BOISE – A new Idaho attorney general’s opinion undercuts a legal argument that a couple of southwestern Idaho businesses have been using for years to justify selling illegal aerial fireworks to customers who sign an affidavit saying they’re buying them to take out of state – that they won’t shoot them off in Idaho, which would be illegal.
Aerial fireworks are illegal to use in Idaho; only “safe and sane” fireworks that stay on the ground can be sold at corner stands.
Idaho’s fireworks law doesn’t say anything about affidavits. It does, however, include an exception from the state’s fireworks laws for “the importation, storage and sale of fireworks for export from this state, or interstate commerce in fireworks.”
The legal theory has never been tested in court; the six-page attorney general’s opinion, authored by Paul Panther, chief of Attorney General Lawrence Wasden’s criminal law division, concludes that Idaho law contemplates the retail sale only of safe and sane fireworks within the state. Any other fireworks, the opinion finds, can only be sold to those licensed and permitted to hold public fireworks displays.
Boise Fire Chief Dennis Doan welcomed the legal opinion. “I have always believed there was never a loophole,” he said. “I thought the language in the state code was very clear and that you couldn’t sell illegal fireworks in Idaho.”
He added that it never made sense to him that there would be something that’s illegal to use in Idaho, but it could legally be sold in the state. “Is there anything out there that we allow the sale of that’s illegal? I can’t think of anything,” he said.
The legal analysis doesn’t specifically mention the clause that’s been cited by proponents of the loophole, which is found in Idaho Code Section 39-2610(6). But it does conclude that there are just two categories of fireworks in Idaho: The nonaerial common fireworks, or “safe and sane” fireworks, which are the only type for which Idaho permits retail sales and are the type sold at stands that pop up at places like grocery store parking lots prior to the Fourth of July holiday; and all other fireworks, which it concludes fall under the public display permitting laws.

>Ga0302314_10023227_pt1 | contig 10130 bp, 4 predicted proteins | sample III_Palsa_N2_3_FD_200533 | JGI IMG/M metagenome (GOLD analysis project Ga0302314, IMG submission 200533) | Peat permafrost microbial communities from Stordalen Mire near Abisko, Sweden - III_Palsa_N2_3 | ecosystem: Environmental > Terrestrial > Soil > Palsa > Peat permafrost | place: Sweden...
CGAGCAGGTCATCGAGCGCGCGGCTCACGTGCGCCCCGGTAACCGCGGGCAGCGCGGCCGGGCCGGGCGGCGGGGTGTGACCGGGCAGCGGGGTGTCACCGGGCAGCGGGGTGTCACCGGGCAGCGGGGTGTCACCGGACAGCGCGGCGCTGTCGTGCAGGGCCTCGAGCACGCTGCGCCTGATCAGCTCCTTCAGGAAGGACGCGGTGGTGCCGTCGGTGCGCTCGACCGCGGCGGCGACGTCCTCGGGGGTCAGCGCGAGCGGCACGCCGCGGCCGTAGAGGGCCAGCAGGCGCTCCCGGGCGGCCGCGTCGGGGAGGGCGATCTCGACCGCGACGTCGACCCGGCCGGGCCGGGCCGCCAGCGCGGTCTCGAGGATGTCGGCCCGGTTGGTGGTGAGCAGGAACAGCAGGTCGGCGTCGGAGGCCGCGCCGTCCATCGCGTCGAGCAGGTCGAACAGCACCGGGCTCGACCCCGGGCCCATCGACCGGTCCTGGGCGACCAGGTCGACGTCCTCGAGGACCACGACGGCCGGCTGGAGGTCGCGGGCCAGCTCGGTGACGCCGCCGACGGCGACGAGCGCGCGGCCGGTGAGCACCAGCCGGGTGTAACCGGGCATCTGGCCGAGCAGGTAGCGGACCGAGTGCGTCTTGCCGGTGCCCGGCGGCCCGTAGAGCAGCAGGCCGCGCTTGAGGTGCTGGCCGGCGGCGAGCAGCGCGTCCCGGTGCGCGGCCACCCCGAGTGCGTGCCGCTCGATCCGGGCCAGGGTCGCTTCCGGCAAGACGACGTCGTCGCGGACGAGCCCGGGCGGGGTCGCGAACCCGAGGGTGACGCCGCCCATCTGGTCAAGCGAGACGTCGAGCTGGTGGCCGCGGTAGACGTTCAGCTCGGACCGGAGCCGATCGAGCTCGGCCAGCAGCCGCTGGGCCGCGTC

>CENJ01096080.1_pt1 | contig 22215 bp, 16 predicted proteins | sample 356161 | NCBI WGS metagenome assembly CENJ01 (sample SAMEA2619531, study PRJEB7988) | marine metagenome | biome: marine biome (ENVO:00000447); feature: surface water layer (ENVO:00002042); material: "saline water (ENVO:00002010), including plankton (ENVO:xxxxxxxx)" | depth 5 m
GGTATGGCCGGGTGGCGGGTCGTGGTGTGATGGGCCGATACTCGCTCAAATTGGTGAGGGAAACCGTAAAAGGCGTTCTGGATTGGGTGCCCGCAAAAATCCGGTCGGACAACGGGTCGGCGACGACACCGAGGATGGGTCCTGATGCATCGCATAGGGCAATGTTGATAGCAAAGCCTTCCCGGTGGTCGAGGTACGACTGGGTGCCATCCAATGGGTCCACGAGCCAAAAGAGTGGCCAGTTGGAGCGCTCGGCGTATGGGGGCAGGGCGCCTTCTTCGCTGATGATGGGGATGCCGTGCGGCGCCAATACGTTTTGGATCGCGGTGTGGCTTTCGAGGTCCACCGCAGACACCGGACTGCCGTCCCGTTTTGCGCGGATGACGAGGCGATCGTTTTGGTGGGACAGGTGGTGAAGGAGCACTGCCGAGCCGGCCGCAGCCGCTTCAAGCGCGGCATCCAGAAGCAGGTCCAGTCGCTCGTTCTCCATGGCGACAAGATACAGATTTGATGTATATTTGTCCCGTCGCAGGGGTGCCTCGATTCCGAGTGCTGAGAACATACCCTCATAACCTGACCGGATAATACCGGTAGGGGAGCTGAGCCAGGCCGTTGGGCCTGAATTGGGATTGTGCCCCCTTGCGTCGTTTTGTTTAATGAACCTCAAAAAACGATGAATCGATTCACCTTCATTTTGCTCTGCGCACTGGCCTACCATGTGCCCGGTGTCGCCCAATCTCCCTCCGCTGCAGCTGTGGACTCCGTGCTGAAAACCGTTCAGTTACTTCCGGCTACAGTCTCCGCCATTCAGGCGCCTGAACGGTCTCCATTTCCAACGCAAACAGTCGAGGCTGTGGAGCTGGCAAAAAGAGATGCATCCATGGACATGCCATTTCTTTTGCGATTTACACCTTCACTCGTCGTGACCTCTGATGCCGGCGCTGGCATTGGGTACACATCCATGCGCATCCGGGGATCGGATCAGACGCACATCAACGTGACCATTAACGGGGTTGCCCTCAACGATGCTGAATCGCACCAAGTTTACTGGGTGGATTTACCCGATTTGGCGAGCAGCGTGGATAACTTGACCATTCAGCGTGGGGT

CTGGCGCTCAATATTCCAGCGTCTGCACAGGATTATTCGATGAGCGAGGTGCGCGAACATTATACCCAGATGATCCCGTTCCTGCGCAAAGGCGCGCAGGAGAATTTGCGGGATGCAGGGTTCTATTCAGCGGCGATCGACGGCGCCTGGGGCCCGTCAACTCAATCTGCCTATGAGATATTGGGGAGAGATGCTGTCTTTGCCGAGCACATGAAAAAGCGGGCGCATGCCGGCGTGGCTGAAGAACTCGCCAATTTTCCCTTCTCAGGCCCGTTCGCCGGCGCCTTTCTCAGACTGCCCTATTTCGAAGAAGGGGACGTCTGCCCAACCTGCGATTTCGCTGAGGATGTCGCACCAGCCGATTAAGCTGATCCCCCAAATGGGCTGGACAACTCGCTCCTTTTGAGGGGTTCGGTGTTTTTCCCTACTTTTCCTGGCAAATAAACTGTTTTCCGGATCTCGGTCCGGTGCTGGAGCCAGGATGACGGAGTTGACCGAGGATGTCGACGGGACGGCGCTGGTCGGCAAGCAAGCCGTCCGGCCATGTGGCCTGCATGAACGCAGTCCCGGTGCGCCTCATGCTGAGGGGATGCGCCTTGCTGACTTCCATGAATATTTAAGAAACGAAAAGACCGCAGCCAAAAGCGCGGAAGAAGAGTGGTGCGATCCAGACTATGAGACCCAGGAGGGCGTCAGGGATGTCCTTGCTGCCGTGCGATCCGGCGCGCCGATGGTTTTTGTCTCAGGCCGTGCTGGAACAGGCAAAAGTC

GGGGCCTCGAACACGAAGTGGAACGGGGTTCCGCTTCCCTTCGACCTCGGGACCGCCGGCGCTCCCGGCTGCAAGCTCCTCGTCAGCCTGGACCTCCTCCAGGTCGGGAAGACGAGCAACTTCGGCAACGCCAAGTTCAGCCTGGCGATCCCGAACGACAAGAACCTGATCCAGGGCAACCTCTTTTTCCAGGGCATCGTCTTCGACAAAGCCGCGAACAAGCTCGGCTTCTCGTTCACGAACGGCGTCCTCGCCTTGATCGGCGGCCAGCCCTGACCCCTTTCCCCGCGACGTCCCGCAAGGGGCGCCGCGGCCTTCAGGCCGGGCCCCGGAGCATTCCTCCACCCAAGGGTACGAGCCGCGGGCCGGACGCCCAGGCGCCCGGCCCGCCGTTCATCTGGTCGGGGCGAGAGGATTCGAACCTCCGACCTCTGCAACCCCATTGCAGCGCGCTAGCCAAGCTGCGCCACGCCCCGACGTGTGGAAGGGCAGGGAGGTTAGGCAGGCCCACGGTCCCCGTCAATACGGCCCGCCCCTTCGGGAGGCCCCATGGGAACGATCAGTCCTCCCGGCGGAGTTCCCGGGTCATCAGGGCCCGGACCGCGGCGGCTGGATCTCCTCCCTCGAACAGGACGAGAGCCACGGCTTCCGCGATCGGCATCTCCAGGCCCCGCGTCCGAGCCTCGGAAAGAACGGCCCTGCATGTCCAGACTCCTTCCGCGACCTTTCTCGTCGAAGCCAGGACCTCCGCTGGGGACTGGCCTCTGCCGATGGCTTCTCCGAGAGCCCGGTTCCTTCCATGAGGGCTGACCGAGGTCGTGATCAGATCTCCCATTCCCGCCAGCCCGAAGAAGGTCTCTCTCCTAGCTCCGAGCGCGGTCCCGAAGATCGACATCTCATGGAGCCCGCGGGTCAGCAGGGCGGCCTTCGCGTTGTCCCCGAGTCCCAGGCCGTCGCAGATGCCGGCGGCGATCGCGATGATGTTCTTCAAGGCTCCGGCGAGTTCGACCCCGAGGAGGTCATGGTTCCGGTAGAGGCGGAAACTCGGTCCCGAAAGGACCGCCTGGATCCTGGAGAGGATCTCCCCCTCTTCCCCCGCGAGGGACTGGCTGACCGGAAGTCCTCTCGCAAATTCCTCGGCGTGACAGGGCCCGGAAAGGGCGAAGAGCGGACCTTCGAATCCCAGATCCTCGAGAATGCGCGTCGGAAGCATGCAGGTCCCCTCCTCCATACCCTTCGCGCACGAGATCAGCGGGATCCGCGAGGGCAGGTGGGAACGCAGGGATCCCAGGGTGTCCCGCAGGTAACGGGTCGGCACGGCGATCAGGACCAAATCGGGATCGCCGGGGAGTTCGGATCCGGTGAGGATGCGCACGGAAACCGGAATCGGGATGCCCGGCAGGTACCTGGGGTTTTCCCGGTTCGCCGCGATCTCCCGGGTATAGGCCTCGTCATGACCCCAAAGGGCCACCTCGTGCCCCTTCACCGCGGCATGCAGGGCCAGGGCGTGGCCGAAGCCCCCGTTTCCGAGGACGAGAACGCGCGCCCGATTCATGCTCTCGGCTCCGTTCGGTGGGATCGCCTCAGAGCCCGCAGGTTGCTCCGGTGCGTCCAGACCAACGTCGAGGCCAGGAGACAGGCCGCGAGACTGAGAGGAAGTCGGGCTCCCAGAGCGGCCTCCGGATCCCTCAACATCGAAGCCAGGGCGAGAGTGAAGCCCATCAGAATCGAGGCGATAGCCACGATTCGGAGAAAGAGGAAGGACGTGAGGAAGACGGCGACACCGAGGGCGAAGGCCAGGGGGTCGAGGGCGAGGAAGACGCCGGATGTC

“Fireworks that are not ‘safe and sane’ … can be sold throughout the year,” the analysis states. “However, they may only be sold to a person with a permit to use them at a public display or event to take place on a date certain, and they must be sold only within a reasonable time period before such a display or event.”
Safe and sane fireworks can be sold in Idaho only from midnight June 23 to midnight July 5 each year, and from midnight Dec. 26 to midnight Jan. 1.
Fire chiefs from around the state, led by Doan, urged state lawmakers this year to remove the wording that’s given rise to the legal loophole argument, after an illegal aerial firework ignited the destructive Table Rock fire last year in Boise. But the House State Affairs Committee voted 9-6 against even introducing the bill and allowing a hearing on it.
Rep. Mat Erpelding, D-Boise, the lead sponsor of this year’s unsuccessful legislation, requested the nonbinding attorney general’s opinion, posing three specific questions about the use of affidavits; who can buy fireworks that are not safe and sane in Idaho and where; and whether the Idaho Legislature can regulate fireworks sales on tribal land. The answer to the final question was “no.”
When state lawmakers rejected the bill this year, some said they didn’t want to address fireworks laws unless they also addressed fireworks sales on Idaho tribal reservations.
Businesses in just two southwestern Idaho counties, Elmore and Canyon, have been using the affidavit scheme; Doan said they started just over a decade ago. “I’m glad the attorney general’s office cleared this up,” he said. “I wish it would’ve been a few weeks ago.”
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